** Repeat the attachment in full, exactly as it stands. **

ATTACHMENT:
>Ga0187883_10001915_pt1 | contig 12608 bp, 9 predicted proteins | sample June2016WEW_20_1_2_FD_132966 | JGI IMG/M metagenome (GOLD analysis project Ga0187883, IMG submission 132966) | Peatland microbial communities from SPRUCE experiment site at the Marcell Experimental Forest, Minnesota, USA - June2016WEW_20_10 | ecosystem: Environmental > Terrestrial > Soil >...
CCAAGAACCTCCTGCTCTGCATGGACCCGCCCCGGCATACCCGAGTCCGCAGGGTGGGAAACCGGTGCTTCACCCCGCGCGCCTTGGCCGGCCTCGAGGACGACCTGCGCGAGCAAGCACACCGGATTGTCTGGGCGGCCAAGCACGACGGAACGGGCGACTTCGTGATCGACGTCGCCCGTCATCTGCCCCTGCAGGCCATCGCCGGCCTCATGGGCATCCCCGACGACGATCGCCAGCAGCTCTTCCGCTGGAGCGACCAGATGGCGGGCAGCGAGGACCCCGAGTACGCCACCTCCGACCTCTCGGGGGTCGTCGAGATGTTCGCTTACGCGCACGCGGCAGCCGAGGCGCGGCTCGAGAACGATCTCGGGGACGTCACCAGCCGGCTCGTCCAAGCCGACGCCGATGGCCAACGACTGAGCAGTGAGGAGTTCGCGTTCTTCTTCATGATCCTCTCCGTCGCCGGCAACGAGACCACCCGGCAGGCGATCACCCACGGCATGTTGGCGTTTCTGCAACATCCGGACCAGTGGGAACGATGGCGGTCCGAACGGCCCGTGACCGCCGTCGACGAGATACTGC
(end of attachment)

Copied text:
>Ga0187883_10001915_pt1 | contig 12608 bp, 9 predicted proteins | sample June2016WEW_20_1_2_FD_132966 | JGI IMG/M metagenome (GOLD analysis project Ga0187883, IMG submission 132966) | Peatland microbial communities from SPRUCE experiment site at the Marcell Experimental Forest, Minnesota, USA - June2016WEW_20_10 | ecosystem: Environmental > Terrestrial > Soil >...
CCAAGAACCTCCTGCTCTGCATGGACCCGCCCCGGCATACCCGAGTCCGCAGGGTGGGAAACCGGTGCTTCACCCCGCGCGCCTTGGCCGGCCTCGAGGACGACCTGCGCGAGCAAGCACACCGGATTGTCTGGGCGGCCAAGCACGACGGAACGGGCGACTTCGTGATCGACGTCGCCCGTCATCTGCCCCTGCAGGCCATCGCCGGCCTCATGGGCATCCCCGACGACGATCGCCAGCAGCTCTTCCGCTGGAGCGACCAGATGGCGGGCAGCGAGGACCCCGAGTACGCCACCTCCGACCTCTCGGGGGTCGTCGAGATGTTCGCTTACGCGCACGCGGCAGCCGAGGCGCGGCTCGAGAACGATCTCGGGGACGTCACCAGCCGGCTCGTCCAAGCCGACGCCGATGGCCAACGACTGAGCAGTGAGGAGTTCGCGTTCTTCTTCATGATCCTCTCCGTCGCCGGCAACGAGACCACCCGGCAGGCGATCACCCACGGCATGTTGGCGTTTCTGCAACATCCGGACCAGTGGGAACGATGGCGGTCCGAACGGCCCGTGACCGCCGTCGACGAGATACTGC